London Poets and the American Revolution

London Poets and the American Revolution

London Poets and the American Revolution

London Poets and the American Revolution

Synopsis

In this book, Gaston makes available 125 poems that appeared in London periodicals between the years of 1763-1783, most of which have not been published since. The poems focus on the Revolutionary War and its impact on the British people, giving fresh insights into the way in which the British public viewed the war.

Excerpt

Thomas Jefferson and his associates in the Second Continental Congress in 1776 recognized that when men resort to such an audacious enterprise as the Declaration of Independence, "a decent regard to the opinions of mankind requires that they should declare the causes which impel them." This publication will startle mankind a bit less, but an anthology of poems from 18th-century periodicals is unusual enough. One does feel, like Jefferson, a certain obligation to be forthright about one's motives.

The cause which impelled me is a man whom I haven't met elsewhere in English literature. He is a fascinating Englishman, a witty, sensitive, and articulate man who is deeply involved in the issues and events of the American Revolution. Because of this involvement he is beset by a multitude of dilemmas: some of his leaders are deceitful; some are incompetent; some are admirable; and some are all of these by turns. He prays earnestly for peace, but he has serious misgivings about his church. He supports the government's measures against the Americans with his sons and his money, but seldom with his heart. He seems at times to be living in a maelstrom, and it occurs to him more than once that England herself may not survive these years. Yet he is a resourceful man, and he never stops finding much that is laughable and much that is noble in his world. the poems in this anthology offer an opportunity for a unique and memorable encounter with this man.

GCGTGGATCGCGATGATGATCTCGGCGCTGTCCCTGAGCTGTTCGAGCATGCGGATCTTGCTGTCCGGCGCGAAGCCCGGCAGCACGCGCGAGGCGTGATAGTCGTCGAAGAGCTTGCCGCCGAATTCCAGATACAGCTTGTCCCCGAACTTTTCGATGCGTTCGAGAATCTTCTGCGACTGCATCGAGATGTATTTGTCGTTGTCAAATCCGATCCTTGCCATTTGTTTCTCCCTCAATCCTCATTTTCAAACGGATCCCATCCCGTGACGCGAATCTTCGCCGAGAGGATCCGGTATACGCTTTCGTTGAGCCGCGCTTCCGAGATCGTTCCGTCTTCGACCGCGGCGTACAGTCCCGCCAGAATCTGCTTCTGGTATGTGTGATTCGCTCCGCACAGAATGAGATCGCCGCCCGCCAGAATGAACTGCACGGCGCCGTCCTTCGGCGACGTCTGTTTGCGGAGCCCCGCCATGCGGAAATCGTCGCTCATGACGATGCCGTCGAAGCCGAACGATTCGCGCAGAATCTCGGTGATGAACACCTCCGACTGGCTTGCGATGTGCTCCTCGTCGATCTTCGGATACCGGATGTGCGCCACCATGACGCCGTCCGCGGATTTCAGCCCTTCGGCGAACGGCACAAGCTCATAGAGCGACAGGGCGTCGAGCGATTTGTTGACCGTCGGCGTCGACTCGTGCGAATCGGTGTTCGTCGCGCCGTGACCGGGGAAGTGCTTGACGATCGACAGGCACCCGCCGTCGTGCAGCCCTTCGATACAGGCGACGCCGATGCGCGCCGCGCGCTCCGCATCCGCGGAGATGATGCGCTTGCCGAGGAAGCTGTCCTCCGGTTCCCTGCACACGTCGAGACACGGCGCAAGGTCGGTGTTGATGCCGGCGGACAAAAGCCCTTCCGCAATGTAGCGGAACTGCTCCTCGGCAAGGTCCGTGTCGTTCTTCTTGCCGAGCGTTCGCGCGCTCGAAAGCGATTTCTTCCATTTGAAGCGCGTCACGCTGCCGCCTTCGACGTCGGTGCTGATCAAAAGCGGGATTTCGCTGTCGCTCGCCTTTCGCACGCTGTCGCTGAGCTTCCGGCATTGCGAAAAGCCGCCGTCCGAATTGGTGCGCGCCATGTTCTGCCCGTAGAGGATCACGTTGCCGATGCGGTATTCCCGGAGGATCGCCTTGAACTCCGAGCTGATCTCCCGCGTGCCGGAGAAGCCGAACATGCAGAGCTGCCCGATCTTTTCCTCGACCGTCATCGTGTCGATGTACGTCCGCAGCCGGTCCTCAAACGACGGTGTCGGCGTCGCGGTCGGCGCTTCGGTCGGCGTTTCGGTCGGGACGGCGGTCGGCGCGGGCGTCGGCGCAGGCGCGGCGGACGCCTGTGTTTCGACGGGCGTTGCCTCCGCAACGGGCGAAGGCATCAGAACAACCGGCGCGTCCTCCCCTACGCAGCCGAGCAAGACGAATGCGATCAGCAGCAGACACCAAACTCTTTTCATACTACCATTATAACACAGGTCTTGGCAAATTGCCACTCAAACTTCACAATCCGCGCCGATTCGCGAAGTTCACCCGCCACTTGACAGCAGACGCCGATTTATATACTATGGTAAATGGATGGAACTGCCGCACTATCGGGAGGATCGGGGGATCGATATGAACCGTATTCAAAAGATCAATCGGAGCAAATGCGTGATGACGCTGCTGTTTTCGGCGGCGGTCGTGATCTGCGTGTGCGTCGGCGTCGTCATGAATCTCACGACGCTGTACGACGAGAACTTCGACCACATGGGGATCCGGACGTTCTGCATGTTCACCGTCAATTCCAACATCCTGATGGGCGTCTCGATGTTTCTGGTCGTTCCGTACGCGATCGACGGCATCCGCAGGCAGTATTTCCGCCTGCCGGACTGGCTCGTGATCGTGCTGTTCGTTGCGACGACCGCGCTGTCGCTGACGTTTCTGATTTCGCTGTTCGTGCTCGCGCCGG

Like most such meetings, however, this one is apt to be more rewarding if we begin it with certain basic information already in hand. Thus my aim for this Introduction: a few pieces of shared knowledge about the man and his concerns, a few conversation starters. a convenient way to store these bits of information is to arrange them about the three roles or relationships which secure our subject's claim to the poems. First, they . . .

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